At UF, the classes I took for the certificate program (which was new) were really hard with essays and a timed final that covered the whole book. The answers could not be found word for word in the book but were conceptual so you really had to know the material. When I went back for the MS program, which was an expansion of the certificate, it got even harder and more demanding. The requirements were:
Attend two Elluminate live lectures per week(one on Sunday evening and one on Wednesday evening and they are 90 minutes each)
Read about 60 pages in the text per week
Post two discussion questions relevant to the reading per week
Respond to three other students’ questions per week
Watch two video that are posted on the UF E-Learning System (60 minutes each) per week
Answer five homework questions per week. Each response should be a minimum of one paragraph referencing the reading material.
A mid term and final exam.
These were graduate level classes.
At another RA school there were ten papers to be submitted and a proctored mid-term and final. It was definitely not easy and I barely got by with a C. This was a 100 level class.
As a whole I could not say one is better or worst. By concern/issue/thought with DL programs seems to be the lack of consistency in the delivery and testing. On the other hand, that is what I love about it. I could never set up proctored tests – I travel too much so the paper writing works well for me. I really can not say that RA schools deliver a better or worst DL education, but from my experience they (DETC or "Online" RA schools) have the formatting process down a little better then school that are traditionally B&M trying to expand to the DL world.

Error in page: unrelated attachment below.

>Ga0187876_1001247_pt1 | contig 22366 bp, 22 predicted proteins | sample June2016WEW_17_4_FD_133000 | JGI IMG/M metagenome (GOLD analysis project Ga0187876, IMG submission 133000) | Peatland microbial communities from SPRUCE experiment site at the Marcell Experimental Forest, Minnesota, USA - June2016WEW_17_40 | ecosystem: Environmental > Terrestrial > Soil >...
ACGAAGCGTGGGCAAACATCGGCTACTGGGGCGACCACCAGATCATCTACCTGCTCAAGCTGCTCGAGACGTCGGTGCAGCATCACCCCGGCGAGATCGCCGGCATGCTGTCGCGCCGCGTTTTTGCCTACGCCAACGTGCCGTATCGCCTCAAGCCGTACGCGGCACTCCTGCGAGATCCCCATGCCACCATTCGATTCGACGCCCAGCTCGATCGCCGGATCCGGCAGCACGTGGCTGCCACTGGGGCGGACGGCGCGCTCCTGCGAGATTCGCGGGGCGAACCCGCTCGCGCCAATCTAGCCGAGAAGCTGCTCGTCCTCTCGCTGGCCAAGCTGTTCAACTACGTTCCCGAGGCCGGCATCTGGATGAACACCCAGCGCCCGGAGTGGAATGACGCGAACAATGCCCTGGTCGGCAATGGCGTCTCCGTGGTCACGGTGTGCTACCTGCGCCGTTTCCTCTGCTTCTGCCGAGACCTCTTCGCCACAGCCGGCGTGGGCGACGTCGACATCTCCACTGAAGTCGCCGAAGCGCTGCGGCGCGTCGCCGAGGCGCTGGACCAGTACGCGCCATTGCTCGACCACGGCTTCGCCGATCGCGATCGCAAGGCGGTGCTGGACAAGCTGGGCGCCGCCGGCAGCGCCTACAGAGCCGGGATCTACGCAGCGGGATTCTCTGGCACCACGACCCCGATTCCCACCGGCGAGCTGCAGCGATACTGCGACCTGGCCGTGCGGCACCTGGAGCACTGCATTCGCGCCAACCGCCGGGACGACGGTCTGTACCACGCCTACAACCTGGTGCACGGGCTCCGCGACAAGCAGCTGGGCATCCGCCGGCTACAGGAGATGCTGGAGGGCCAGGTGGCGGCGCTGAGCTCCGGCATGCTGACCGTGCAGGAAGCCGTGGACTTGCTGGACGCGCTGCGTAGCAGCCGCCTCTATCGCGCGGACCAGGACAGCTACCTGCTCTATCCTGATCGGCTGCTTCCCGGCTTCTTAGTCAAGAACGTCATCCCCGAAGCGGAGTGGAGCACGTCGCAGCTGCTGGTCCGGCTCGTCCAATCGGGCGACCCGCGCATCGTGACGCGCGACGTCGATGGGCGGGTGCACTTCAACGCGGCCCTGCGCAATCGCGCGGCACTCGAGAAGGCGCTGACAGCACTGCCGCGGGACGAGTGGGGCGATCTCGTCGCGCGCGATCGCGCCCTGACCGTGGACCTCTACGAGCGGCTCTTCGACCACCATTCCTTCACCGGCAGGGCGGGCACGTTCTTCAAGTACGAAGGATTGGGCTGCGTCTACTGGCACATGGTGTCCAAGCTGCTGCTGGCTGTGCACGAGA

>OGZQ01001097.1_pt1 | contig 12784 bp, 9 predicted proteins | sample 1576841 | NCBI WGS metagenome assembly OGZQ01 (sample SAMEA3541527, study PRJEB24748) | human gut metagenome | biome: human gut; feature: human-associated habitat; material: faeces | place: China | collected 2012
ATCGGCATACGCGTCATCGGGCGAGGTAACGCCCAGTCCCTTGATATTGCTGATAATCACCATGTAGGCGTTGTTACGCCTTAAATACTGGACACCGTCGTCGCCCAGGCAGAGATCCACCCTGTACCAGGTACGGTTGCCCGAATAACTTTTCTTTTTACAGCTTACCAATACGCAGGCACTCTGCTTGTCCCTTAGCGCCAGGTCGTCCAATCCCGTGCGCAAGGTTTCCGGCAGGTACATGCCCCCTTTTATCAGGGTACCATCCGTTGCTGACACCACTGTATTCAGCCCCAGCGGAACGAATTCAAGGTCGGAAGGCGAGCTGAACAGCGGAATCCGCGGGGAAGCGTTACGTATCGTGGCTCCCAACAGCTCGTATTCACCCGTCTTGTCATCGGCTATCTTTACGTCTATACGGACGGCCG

I am a little confused or maybe reading something wrong. How can you say one deleivery method or program quality is better or worst when you have not taken any classes other then RA? I would say you can speak on the difference between RA schools but a comparions to something you have never taken...I don't think so.
Did this whole thing just go way off topic? By the way, I started to add up the number of credits I have earned including CLEPs and CCU and I have:
158 lower level, 57 upper level, 161 graduate, for a total of 376 credits. I really need to find a hobby